And here is a key graphic:

Screen Shot 2015-07-27 at 1.55.25 PM

The reference for the paper: Ice Melt, Sea Level Rise and Superstorms: Evidence from Paleoclimate Data, Climate Modeling, and Modern Observations that 2°C Global Warming is Highly Dangerous, by James Hansen, Makiko Sato, Paul Hearty, Reto Ruedy, Maxwell Kelley, Valerie Masson-Delmotte, Gary Russell, George Tselioudis, Junji Cao, Eric Rignot, Isabella Velicogna, Evgeniya Kandiano, Karina von Schuckmann, Pushker Kharecha, Allegra N. Legrande, Michael Bauer, Kwak-Wai Lo.

June 2015 was warm

Every month NASA GISS comes out with the new data for the prior month’s global surface temperature, and I generally grab that data set and make a graph or two. In a way this is a futile effort because the actual global surface temperature month by month is not as important as the long term trend. But at the same time it is a worthy exercise because it is news, and especially lately, we seem to be breaking records of one kind or another every month.

This month I was out of town and actually traveling sans computer, when the NASA GISS data became available. So, for me to produce the graphs and report the news at this point is not that interesting. But, I do want to keep you updated.

June was, it turns out, a warm month. But also, there were corrections to the original data set this month that may cause some confusion. There are often, nearly monthly, but generally tiny corrections in the data, but this month the corrections were more extensive and involved changes in the way the monthly temperature anomalies are calculated.

June 2015 turns out to be the hottest June on record, at a whopping 0.80 degrees C above the 1951-1980 baseline used by NASA. That baseline is, of course, already well above the pre-industrial baseline. We are clearly above 1 full degree C above that.

Sou from Hot Whopper has produced a nice bullet list of results from the NASA GISS data as corrected, most of which I reproduce here:

  • No other month this year was hottest on record.
  • The highest anomaly this year is now March at 0.90°C, which makes it the third hottest March after March 2010, at 0.92°C and March 2002 at 0.91°C.
  • 2015 is still hottest on record so far. With the adoption of ERSST v4, some of the temperatures are higher. So are those of some other years, particularly in 2010, temperatures have been upped quite a bit. But all have changed.
  • April and May are still relatively cool, unlike in some other data sets. By cool I don’t mean cold. May was 0.76C above the 1951-1980 mean. It’s just that most people thought it would be among the hottest of Mays, particularly since ERSSTv4 was very high in May this year.
  • The lowest anomaly was in April this year, at 0.74°C above the 1951-1980 mean. 
  • The progressive year to date average up to and including June is 0.82°C above the 1951-1980 mean. In June 2010 it was 0.78°C above. (In June 2014, the hottest full year to date, it was 0.72°C above.)

Sou also has an update of her famous month to date chart, here. Go have a look.

The main change in the NASA GISS data is the use of ERSST v4 data for sea surface temperature. This changes all the NASA GISS data and requires that we throw out all our old graphs and make new ones. I’ll do that eventually. NOAA has also made this change.

One of the most important features of the new, and improved, data is that the so called “pause” in global warming looks a lot less like a pause than it did before, and it didn’t look much like a pause anyway. This of course has got the denialosphere all in a tizzy. And about that, we should really care not one bit. So that’s all I’ll say about it.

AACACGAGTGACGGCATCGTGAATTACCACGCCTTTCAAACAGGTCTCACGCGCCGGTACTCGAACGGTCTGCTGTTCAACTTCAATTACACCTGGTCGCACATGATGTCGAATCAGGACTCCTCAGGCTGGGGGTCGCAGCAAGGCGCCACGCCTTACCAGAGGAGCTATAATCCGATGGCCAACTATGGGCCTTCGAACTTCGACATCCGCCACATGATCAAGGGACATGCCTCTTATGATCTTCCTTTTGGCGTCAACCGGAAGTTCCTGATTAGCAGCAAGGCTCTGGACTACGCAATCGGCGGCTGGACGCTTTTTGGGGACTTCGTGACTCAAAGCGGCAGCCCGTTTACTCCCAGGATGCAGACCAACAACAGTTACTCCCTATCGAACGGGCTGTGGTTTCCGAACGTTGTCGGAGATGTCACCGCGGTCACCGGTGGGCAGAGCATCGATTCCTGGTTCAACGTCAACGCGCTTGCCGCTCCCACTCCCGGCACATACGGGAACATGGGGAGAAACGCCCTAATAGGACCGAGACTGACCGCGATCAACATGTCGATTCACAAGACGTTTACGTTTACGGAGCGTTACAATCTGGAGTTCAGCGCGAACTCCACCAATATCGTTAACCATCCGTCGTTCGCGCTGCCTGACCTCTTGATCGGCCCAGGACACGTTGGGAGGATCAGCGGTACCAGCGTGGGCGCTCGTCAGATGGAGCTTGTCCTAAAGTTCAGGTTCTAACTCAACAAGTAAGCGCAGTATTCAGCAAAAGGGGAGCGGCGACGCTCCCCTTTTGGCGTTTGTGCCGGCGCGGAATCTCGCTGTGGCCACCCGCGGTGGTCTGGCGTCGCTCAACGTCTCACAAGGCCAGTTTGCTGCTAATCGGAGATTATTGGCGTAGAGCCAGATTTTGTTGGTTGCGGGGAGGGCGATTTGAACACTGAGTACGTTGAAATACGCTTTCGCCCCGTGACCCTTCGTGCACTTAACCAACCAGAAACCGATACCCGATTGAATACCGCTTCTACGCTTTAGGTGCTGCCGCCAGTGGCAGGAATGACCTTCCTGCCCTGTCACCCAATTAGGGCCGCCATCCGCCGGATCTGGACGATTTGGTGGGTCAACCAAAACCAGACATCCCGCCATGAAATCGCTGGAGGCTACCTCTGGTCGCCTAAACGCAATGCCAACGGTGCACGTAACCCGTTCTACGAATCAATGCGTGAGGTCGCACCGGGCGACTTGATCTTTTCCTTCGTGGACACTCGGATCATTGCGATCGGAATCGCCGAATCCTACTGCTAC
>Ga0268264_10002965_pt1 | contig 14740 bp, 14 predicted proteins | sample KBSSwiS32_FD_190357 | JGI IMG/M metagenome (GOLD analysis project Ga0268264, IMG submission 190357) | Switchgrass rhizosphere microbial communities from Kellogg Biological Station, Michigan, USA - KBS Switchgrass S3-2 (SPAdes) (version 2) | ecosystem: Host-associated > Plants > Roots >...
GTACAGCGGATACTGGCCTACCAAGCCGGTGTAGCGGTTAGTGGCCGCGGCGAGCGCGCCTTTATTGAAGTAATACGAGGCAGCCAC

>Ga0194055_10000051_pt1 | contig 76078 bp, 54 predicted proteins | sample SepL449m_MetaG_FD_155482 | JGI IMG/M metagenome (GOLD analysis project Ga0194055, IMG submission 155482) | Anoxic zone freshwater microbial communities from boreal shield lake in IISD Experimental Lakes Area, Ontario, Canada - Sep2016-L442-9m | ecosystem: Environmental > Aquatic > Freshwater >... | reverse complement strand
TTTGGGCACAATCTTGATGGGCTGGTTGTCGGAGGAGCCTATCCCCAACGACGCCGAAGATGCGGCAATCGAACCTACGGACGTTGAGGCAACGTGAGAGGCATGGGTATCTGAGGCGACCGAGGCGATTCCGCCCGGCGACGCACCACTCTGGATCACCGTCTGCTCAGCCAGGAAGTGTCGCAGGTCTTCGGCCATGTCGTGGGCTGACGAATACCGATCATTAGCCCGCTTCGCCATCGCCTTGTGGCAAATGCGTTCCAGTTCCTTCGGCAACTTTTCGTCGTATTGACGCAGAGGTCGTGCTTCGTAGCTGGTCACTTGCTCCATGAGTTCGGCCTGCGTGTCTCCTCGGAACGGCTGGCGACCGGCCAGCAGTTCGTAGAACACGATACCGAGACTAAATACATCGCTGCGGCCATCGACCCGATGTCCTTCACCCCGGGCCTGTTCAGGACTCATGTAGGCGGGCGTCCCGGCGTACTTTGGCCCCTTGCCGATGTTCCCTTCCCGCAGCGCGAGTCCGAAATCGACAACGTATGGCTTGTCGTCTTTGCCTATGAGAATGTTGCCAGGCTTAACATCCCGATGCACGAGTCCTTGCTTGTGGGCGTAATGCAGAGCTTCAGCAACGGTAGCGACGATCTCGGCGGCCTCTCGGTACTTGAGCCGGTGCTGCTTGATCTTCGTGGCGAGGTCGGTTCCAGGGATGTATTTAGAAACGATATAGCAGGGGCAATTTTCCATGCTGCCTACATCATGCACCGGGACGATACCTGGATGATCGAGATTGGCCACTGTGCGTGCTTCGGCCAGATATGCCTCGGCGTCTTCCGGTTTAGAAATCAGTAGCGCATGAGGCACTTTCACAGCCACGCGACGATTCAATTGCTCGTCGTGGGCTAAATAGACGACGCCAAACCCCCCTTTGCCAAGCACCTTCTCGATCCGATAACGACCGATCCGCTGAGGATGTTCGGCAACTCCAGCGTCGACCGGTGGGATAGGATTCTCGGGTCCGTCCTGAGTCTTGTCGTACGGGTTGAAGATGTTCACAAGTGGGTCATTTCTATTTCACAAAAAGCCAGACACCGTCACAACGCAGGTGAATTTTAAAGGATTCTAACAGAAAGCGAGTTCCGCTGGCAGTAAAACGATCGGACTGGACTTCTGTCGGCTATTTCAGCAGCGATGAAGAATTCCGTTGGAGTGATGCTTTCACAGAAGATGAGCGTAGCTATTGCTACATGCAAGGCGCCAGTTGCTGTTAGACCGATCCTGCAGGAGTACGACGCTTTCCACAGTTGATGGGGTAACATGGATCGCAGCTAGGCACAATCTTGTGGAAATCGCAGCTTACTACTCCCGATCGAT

John Abraham, who has been making highly accurate predictions among his friends of what each month’s NASA GISS data will look like (I occasionally help him with this) has some bad news about the ocean:

As I have said many times on this blog, if you want to know how much “global warming” is happening, you really have to be able to measure “ocean warming”. That is because more than 90% of the excess energy coming to the Earth from greenhouse gases goes into the ocean waters. My colleagues and I have a new publication, which better characterizes this heating and also compares climate model predictions with actual measurements. It turns out models have under-predicted ocean warming over the past few decades. …

We separated the world’s oceans into the Atlantic, Pacific, and Indian. All three of these oceans are warming with the Atlantic warming the most. We also calculated the ocean heating by using 40 state-of-the-art climate models. Over the period from 1970, the climate models have under-predicted the warming by 15%.

I’ve put the graphic from that study above, and it has this caption:

(a) Upper (0–700 m) OHC, calculated using 40 CMIP5 models (gray lines; black line is the ensemble mean). The CMIP5 results are compared with the observation-based estimate using the strategies presented in this study (red line) and NODC mapping (dashed blue line). Two major volcanic eruptions are marked by the black arrows. (b) Annual global-averaged upper ocean warming rates from the CMIP5 model results (gray lines; red line is the ensemble mean) and from observations (blue line), computed from the first differences of OHC at 700 m (units: °C yr?1). Source: Institute of Atmospheric Physics.

Why is Pluto not a planet?

Short answer: Pluto has only two of the three necessary characteristics to be called a planet. Pluto has not cleared its neighborhood, or orbit. But, of course, there are additional details.

The simplest reason that Pluto is not a planet is that planet experts say so, and this is their job. But you may be looking for a more detailed explanation.